Once you've got your information in order, turn your attention to the future. Always keep an eye on what is happening in the glazing universe so you're prepared to react to it. Whether it's new technology, shifting customer expectations or any number of other developments that could impact your business.
Subscribe to glazing magazines from both your area and overseas, and set up Google Alerts on particular topics of interest, that way you'll get the latest news delivered straight to your inbox.
4. Encourage innovation
'If it ain't broke, don't fix it' as the saying goes. It's easy to get comfortable and do things the way they've always been done but you could be missing out on some great ideas, sitting in the minds of employees who may not feel comfortable sharing them. Create an environment where innovation is part of company culture. A few ideas to get started:
- Encourage your team to go to local business talks and networking events. They may pick up different ideas to what someone in management would pick up on.
- Don't shut down an idea right off that bat. Trial it in the business where possible, and remember that employees won't volunteer ideas if they're afraid of backlash. AllBusiness.com call this: "Model and promote fearless behavior."
- Reward good ideas to encourage further innovation.
Innovation doesn't have to mean changing what you deliver, it may mean making changes to how you deliver. Here's a great article from Bloomberg about how Domino's Pizza did just that.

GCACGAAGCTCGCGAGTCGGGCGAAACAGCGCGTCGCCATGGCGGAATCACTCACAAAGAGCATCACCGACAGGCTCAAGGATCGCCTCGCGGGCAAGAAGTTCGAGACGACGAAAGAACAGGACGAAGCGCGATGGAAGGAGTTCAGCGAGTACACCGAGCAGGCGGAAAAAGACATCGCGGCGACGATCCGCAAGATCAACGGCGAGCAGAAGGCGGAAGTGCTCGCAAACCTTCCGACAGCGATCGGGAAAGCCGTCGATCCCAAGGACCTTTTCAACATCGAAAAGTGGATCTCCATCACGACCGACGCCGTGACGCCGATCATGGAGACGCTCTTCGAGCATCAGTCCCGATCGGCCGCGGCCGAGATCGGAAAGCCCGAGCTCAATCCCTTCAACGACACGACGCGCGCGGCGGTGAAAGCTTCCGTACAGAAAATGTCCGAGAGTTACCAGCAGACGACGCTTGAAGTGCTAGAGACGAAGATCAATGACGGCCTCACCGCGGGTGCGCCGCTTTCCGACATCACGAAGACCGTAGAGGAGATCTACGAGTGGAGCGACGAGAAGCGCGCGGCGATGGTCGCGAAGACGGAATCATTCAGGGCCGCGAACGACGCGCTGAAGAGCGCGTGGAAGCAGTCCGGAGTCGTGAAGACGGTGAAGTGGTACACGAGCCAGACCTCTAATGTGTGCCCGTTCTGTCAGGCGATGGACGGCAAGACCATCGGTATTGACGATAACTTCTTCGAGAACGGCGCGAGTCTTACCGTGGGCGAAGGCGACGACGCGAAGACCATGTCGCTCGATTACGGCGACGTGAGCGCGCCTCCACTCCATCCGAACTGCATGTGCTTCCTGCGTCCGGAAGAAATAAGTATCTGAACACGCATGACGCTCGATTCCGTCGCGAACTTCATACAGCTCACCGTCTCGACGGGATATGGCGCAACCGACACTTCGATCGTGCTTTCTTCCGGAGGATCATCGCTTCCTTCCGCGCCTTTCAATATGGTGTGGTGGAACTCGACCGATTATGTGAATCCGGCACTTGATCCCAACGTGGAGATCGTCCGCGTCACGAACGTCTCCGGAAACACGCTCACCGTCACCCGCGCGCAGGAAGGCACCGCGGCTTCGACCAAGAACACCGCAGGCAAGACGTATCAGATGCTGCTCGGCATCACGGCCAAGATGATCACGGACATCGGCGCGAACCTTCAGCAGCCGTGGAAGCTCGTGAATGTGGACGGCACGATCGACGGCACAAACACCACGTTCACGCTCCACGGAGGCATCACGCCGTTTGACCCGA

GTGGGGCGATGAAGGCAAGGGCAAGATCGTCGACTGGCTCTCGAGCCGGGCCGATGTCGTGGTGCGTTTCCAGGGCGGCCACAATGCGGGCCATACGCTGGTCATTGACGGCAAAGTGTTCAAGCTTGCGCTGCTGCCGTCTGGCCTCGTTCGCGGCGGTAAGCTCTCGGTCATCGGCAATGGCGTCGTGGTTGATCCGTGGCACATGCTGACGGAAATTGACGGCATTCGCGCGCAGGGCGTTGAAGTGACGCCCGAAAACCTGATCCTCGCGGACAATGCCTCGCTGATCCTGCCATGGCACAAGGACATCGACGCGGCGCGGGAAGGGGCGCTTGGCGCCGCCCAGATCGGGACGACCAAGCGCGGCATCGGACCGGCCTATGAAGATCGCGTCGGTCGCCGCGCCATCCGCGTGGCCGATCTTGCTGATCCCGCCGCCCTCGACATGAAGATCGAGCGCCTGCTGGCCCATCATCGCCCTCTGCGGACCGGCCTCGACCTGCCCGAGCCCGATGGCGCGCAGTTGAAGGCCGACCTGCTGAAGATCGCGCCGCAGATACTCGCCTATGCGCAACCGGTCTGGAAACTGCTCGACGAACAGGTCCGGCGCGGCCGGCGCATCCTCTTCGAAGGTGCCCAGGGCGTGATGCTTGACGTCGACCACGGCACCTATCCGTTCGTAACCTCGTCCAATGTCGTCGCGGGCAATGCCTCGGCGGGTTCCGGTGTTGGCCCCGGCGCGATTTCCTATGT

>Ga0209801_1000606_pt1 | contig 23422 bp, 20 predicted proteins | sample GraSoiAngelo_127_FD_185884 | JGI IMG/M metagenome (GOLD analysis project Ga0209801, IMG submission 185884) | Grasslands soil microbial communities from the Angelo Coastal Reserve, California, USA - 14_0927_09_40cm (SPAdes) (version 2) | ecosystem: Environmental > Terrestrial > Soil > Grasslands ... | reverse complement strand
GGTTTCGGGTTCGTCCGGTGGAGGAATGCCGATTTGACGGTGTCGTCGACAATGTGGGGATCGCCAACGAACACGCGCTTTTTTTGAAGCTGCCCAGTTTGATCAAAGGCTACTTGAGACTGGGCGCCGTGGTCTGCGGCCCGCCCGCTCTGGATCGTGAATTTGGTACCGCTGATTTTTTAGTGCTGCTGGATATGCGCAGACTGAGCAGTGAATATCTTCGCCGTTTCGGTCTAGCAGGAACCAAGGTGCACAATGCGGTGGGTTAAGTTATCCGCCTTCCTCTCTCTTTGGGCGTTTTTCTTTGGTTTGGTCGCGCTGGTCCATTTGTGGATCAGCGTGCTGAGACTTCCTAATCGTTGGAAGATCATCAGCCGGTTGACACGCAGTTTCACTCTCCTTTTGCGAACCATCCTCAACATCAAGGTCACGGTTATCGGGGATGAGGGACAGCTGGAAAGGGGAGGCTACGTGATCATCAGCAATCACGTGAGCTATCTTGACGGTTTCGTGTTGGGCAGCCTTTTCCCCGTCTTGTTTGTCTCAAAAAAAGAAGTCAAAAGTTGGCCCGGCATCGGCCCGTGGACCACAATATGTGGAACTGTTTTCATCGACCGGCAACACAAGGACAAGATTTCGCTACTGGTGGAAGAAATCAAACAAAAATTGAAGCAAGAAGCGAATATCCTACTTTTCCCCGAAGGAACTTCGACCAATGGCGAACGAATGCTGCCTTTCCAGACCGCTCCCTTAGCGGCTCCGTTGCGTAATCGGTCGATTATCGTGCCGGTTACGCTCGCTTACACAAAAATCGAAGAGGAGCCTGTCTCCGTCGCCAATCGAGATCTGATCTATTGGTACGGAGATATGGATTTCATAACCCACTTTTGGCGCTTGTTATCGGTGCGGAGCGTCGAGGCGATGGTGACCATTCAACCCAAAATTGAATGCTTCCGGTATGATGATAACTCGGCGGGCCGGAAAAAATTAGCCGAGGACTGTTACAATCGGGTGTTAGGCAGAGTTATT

5. Beware Millennial Mike
Let's turn our attention to an example of a young upstart glazier, we'll call him 'Mike'. Mike is a millennial, he started his glazing apprenticeship when he was 18 years old, and took three years to complete it.
- Mike was born in 1996, the year that the US Government started a program encouraging schools to make computers available to every student.
- When Mike was 10, Facebook was opened to users worldwide.
- Mike probably never had a black and white Nokia or a even a flip phone — the first iPhone was released when he was 11.
Mike grew up with technology and is confident using it to communicate, purchase goods and services, manage his money and more. When Mike branches out on his own as a glazier, you can bet he'll have a website up and running, be showing off his work on social media, and researching software to help him run his business within a a few weeks.
There's a wealth of wisdom and experience in your business that the Millennial Mikes of the world can't compete with. But if prospective customers are finding Mike first, it's you who loses out. Invest in your digital presence, particularly:
- An easy to use, informative and engaging website (check out our 5 Things you must have on your glazing website).
- People often search for information on their phone first, then do deeper research on their computer. It's important your site is easy to navigate on a phone.
- An up-to-date social media presence that makes it easy for customers to find and communicate with you (try: An introduction to using Facebook Pages for your glazing business).
- A seamless and professional quoting-invoicing-payment experience.
We hope you've found some useful ideas in here about how to take your glazing business forward into the future by reducing risk and encouraging innovation. We'd love to hear your ideas about how your future-proofing your business!